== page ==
Software issue delays awarding of same-sex licenses
Barry County to begin issuing same-sex marriage licenses on July 21
After saying his office would accept same-sex marriage licenses immediately on Friday, Craig Williams, recorder of deeds and circuit clerk in Barry County, said the office's software is not able to handle the change yet, which will delay the issuance of the licenses.
"We have contacted our vendor, COTT, and they are making the necessary changes to be in compliance with the Supreme Court ruling," he said. "Since the software is not ready and the decision by the Supreme Court did not say to implement immediately, we will wait the 25 days and will not begin accepting same sex marriage license until July 21.
"On these tabs marked 'Groom' and 'Bride,' there is no indicator what sex they are, as before the ruling it was presumed groom was a male and bride was a female. We have asked COTT to change these tabs to 'Party 1' and 'Party 2,' with a place to indicate what sex they are. I am assuming that the Bureau of Vital Stats will want to know that at some time."
According to the Recorders Association of Missouri, rulings of the court take effect 25 days after the date of the ruling unless otherwise specified.
"It is also important to point out there is no restriction with regard to implementing the ruling before 25 days," said Jan Jones, president of the association.
On Friday, Williams said the office of the recorder has always attempted to comply to the best of its ability with the laws governing marriage license applications in the state of Missouri.
"While we recognize that same-sex marriage has been a divisive issue, we respect the judicial process," he said.
Pam Robertson, Lawrence County recorder, said even though her computer program, the same as in Williams' office, only has bride and groom designations, she will still be issuing same-sex marriage licenses to anyone who applies for them.
"We were issued a notice from the Recorders Association [of Missouri] that we are supposed to issue them to anyone who applies, so we are on board," she said. "The applications still only show fields for 'bride' and 'groom,' but if the applicants will allow me to, I will white that part out and the license will still go through just fine. We are working on getting it to a non-gender-specific field."
Via a 5-4 ruling by the Supreme Court Friday morning, same-sex marriages will officially be legal in about three weeks, although recorders of deeds may begin issuing same-sex marriage licenses now if they choose to do so.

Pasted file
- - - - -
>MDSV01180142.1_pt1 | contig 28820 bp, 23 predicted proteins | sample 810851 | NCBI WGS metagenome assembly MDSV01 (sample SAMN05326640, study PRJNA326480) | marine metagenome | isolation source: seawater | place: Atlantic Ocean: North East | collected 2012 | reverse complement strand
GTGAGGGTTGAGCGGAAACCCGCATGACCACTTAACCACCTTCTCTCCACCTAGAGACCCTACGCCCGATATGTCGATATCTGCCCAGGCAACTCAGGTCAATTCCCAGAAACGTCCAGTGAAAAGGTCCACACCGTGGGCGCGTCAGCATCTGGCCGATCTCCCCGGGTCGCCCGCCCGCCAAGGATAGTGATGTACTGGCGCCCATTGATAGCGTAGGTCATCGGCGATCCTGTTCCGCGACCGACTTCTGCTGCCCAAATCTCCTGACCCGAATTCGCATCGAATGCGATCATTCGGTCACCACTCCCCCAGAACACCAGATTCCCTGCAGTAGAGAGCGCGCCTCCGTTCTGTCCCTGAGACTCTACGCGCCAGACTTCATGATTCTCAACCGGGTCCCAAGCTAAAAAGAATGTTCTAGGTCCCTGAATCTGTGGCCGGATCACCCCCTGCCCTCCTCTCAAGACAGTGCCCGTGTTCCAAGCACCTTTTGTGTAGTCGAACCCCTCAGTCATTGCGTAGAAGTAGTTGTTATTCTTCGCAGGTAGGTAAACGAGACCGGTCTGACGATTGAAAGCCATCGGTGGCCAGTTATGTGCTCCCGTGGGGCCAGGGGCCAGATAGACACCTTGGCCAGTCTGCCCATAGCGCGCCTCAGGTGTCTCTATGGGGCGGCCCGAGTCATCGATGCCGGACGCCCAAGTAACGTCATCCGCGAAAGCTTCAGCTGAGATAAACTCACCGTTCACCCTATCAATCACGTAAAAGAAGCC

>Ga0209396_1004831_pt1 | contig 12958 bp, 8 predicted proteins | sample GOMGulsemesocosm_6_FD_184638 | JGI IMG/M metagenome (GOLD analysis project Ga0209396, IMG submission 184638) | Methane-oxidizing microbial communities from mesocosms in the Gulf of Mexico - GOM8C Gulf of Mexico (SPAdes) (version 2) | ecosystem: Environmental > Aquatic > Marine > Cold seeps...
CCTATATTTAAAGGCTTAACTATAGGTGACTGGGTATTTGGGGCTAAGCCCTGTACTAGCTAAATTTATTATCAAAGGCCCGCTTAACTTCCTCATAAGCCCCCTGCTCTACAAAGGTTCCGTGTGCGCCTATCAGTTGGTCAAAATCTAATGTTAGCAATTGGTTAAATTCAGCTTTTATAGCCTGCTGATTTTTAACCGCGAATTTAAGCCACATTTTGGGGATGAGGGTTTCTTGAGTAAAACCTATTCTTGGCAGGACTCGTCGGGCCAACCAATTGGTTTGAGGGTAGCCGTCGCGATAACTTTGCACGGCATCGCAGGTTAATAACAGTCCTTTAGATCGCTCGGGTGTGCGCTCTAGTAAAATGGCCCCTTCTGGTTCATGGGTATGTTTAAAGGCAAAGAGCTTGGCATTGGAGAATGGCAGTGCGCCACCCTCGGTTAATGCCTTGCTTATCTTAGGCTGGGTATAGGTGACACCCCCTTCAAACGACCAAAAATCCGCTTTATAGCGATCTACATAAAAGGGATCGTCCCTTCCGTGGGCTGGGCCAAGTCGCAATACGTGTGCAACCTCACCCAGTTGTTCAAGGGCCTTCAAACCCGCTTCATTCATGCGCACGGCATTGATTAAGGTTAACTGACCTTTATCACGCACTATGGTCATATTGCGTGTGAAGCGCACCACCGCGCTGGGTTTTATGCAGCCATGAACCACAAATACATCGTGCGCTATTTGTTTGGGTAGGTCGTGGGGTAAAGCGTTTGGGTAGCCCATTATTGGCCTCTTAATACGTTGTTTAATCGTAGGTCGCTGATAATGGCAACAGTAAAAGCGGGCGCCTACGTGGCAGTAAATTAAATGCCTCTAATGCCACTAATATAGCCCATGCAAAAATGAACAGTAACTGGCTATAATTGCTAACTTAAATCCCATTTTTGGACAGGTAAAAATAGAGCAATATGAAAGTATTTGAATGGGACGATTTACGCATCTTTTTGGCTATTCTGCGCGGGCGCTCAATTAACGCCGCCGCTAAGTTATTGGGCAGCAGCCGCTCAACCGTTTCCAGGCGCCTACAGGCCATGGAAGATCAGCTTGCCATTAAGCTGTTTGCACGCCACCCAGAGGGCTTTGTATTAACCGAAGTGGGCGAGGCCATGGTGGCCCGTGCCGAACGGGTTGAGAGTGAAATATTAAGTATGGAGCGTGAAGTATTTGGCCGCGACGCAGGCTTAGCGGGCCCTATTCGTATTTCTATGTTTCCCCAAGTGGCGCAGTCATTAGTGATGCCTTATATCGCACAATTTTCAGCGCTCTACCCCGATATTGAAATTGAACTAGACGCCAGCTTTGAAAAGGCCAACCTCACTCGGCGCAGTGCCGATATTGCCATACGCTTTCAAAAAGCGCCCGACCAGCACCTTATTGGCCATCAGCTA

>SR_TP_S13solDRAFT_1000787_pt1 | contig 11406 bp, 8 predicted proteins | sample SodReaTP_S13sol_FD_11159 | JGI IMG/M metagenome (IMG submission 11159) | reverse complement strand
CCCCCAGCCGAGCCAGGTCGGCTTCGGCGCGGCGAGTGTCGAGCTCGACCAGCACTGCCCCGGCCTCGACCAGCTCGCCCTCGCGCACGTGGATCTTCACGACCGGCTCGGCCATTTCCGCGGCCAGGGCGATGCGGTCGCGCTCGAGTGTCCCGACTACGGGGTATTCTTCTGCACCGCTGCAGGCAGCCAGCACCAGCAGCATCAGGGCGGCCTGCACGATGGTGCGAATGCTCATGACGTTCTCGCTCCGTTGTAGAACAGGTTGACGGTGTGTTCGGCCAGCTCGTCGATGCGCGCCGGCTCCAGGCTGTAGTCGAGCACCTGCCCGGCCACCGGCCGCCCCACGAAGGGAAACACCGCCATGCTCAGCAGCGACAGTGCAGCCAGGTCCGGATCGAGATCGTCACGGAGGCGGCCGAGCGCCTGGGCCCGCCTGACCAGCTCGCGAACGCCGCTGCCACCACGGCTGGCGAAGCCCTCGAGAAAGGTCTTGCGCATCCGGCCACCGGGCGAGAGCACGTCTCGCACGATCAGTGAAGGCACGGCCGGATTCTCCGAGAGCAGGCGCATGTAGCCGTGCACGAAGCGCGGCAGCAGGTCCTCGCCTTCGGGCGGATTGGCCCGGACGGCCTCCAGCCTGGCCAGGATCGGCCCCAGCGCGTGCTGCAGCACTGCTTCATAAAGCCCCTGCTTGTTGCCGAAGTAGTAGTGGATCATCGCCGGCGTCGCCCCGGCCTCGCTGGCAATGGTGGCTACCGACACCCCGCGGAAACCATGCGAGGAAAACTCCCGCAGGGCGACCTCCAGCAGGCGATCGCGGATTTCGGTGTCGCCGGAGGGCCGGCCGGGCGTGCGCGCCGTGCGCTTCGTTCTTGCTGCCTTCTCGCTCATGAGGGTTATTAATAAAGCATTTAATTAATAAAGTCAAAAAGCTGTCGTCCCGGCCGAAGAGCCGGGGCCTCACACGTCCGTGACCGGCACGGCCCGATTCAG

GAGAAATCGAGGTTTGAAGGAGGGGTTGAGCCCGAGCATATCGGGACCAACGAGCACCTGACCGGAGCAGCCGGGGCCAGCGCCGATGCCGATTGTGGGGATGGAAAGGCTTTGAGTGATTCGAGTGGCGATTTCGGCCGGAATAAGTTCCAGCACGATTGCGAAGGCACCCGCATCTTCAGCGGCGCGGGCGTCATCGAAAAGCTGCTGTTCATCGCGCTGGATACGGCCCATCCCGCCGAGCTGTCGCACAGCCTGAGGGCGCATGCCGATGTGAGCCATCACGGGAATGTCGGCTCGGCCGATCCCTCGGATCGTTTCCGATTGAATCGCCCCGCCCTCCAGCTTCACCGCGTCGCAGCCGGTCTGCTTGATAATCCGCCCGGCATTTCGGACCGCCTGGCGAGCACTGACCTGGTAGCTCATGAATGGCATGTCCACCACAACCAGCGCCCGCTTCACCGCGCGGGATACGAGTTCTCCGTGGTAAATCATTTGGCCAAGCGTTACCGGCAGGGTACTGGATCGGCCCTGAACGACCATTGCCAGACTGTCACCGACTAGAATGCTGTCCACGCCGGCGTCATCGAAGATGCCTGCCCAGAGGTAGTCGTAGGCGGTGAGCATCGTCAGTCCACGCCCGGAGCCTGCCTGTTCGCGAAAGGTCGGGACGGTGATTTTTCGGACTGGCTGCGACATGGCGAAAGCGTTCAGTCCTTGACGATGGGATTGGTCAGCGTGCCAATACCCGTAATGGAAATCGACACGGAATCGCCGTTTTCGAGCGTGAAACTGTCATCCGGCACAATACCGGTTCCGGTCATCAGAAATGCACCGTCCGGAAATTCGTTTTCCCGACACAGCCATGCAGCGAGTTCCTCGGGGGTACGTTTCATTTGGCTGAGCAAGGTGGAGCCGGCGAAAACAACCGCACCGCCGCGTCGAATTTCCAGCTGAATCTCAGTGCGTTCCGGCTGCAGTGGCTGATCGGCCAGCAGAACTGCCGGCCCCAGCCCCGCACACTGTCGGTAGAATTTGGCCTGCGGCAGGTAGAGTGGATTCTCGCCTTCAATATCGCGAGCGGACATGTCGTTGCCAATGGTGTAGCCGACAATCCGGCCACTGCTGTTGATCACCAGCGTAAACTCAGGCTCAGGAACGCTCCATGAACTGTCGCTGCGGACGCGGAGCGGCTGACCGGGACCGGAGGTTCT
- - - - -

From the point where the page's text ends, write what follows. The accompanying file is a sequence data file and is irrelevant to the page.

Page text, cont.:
Before Friday's Obergefell v. Hodges ruling, 37 states allowed same-sex marriages, and the ruling now defines same-sex marriage as a legal right in all 50 states. It would mean an end to the ban on same-sex marriages in the state of Missouri.
State Sen. David Sater, R-Cassville, said he is against same-sex marriage but would be in favor of a civil union designation to allow gay couples the monetary rights afforded to straight couples.
"I am adamant on this and will not change my belief that marriage is between a man and a woman," he said. "If two men or two women want a civil union and the legal rights, I'm OK with that. But, marriage was founded on Christian principles and I will not change my stance on that.
"I do understand from a financial consequences of something like this, and I have no problem with a legal type of union, but not marriage."
Sater said he believes the ruling is an overreach by the federal government, and the states should be allowed to decide individually if same-sex marriage should be legal.
"I think it takes the power out of the hands of the states," he said. "I'm a big states' rights person, and I am doubtful the feds know what southwest Missouri needs, and we should be making those decisions here."
State Rep. Scott Fitzpatrick, R-Shell Knob, said the decision to override state bans prevents citizens from governing themselves.
"In 2004, 71 percent of Missouri voters overwhelmingly voted to define marriage as between a man and a woman," he said. "Every single county, except the city of St. Louis, voted for traditional marriage. By redefining the institution of marriage nationwide, the unelected Supreme Court has decided that Americans, and Missourians, are no longer allowed to govern themselves.
"Not once does the U.S. Constitution reference marriage; its recognition and definition is a right reserved to the states under the 10th amendment. Today's ruling is an alarming demonstration by the Supreme Court of their willingness to ignore the confines of the constitution when making their rulings, and further emphasizes the importance of electing presidents who will fill seats on the Supreme Court with individuals who are committed to ruling based on the words in the Constitution rather than their personal preferences."
Supreme Court Justice Anthony Kennedy wrote the 103-page majority opinion, which may be found at http://tinyurl.com/o2orz9m.
"Under the Constitution, same-sex couples seek in marriage the same legal treatment as opposite-sex couples, and it would disparage their choices and diminish their personhood to deny them this right," he wrote. "No union is more profound than marriage, for it embodies the highest ideals of love, fidelity, devotion, sacrifice, and family. In forming a marital union, two people become something greater than once they were. As some of the petitioners in these cases demonstrate, marriage embodies a love that may endure even past death.
"It would misunderstand these men and women to say that they disrespect the idea of marriage. Their plea is that they do respect it, respect it so deeply that they seek to find its fulfillment for themselves. Their hope is not to be condemned to live in loneliness, excluded from one of civilization's oldest institutions. They ask for equal dignity in the eyes of the law. The Constitution grants them that right."